While being a mentor to someone can help shape not only their life, but your own, it is not all sugar, spice and everything nice. Believe it or not, mentoring challenges do exist during training and development. What starts out as a well intentioned mentoring relationship can quickly turn into challenges that will work against forward progress.
So how can you avoid being held up by the bumps in the road ahead? If you make yourself aware of the following mentoring challenges and weigh them against your mentoring relationship, you will be certain to pass on to your protégé the best of you there is to give.
Challenge #1: Co-dependency
In any relationship, dependency can develop. While not all dependency is negative, it is what is done with that dependency that can make or break a relationship. Mentoring relationships do not escape this snare. It can become very comfortable and easy for a mentor and protégé to slip into this type of relationship where both can become co-dependent on one another and not realize it.
A mentor’s primary purpose is to work themselves out of a job, bringing the protégé to a place where they can fly on their own. By keeping this goal at the forefront of their minds, it will prevent co-dependency from taking over the mentoring relationship.
Challenge #2: Giving advice & feedback
One of the toughest things for any person to do is confront another person. People usually go out of their way to avoid confrontation. In order for your mentoring relationship to be able to work effectively, there will need to be a place for giving advice and feedback on a regular basis. The mentor will need to be open and honest about things he sees in his protégé that need tweaking and the protégé will need to give the mentor feedback regarding what is working and what is not. The best way to go about this is by keeping any advice offered in the first person. For instance, ask the protégé how they think they are doing. This puts the ball in their court and gives them the platform to speak their mind, as long as the relationship has been built on a foundation of trust. Also, ask them if you can give them suggestions about what has worked for you in the past. This opens up the door for you to offer advice in a non-threatening, non-confrontational type of way.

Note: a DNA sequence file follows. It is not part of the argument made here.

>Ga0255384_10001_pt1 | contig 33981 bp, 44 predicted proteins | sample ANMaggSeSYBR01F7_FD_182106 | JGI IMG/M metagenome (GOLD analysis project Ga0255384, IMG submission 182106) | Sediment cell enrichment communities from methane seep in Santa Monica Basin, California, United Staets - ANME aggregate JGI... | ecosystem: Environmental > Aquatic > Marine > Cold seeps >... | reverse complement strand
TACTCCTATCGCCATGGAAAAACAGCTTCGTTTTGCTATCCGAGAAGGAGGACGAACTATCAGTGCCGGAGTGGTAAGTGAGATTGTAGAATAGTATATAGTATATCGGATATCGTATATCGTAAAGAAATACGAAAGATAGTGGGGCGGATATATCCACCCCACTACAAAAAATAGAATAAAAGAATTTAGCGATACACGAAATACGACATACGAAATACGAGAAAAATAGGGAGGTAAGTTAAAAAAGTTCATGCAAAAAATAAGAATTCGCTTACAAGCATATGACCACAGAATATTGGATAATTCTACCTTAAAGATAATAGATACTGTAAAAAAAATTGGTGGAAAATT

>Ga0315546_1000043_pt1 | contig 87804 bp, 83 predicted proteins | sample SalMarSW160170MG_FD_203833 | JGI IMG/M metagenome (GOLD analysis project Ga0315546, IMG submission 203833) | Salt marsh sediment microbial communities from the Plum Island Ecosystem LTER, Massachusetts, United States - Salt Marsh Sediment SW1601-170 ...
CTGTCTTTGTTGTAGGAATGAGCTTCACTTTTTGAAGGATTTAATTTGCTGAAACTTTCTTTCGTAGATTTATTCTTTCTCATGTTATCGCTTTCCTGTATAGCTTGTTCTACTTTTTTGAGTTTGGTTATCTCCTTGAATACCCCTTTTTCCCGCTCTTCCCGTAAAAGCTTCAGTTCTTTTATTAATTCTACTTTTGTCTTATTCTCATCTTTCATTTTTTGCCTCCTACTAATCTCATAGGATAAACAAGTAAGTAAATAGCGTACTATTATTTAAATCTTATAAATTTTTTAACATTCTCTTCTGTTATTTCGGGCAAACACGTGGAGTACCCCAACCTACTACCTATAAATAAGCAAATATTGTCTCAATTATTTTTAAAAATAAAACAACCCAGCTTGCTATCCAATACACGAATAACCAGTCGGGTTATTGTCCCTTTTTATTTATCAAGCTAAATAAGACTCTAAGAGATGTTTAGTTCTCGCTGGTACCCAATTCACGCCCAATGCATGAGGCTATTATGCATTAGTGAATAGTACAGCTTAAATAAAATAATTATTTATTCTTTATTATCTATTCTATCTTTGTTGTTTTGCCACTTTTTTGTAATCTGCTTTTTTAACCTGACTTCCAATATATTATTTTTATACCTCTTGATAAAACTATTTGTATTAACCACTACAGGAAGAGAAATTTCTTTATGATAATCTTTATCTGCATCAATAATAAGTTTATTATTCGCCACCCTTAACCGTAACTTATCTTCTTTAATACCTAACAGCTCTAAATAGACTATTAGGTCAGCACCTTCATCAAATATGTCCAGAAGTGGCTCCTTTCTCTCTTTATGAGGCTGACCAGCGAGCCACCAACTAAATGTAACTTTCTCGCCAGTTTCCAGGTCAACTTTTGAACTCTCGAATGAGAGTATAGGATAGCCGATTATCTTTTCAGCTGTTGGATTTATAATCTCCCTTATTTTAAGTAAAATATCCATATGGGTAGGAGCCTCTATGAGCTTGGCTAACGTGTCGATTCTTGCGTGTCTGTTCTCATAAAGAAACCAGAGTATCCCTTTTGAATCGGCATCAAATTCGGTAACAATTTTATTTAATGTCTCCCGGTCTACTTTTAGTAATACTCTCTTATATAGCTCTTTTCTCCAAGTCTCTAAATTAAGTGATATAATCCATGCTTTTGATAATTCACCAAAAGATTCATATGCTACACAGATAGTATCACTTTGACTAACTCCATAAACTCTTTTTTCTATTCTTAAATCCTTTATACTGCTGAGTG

Challenge #3: Motivating force
It can be a very slippery slope between mentoring to mentor and mentoring for recognition and affirmation. Often a mentor does not realize they have created this scenario until they are sliding head first down the slope with nothing to slow them down or stop them as their protégé moves on without them.
Mentors need to constantly check their motivations and intentions in the mentoring relationship. If they are depending upon their protégé to fulfill their own recognition needs, the mentoring relationship needs to be re-evaluated. Continually ask yourself the tough questions about what the protégé means to you personally. How would you react if your protégé moved on? Would you be upset? Why? The answers to these questions will reveal your true motives and keep your mentoring relationship on track.
Challenge #4: Building for Success
A mentor’s greatest fulfillment should be when their protégé succeeds.
As Dr. Donald M. Carmont says, “Those who need the limelight and applause are unlikely to be effective mentors to others. The making of a mentor often occurs in learning the lost art of humility and in finding fulfillment and joy in the success of others.” A mentor’s sole purpose is to invest their time, skills, knowledge, and passion into their protégé to prepare them to succeed. The protégé will glean all they can from their mentor, combine it with their own talents to pursue their future. Ultimately a mentor’s success will be his protege’s success.
Life throws us many challenges. But it is what we do with those challenges that will cause us to stand still or surge forward into the future. Mentoring challenges work the same way. Embrace the challenges that lead to success and know which ones to avoid in your mentoring relationships. This is the key to healthy mentoring.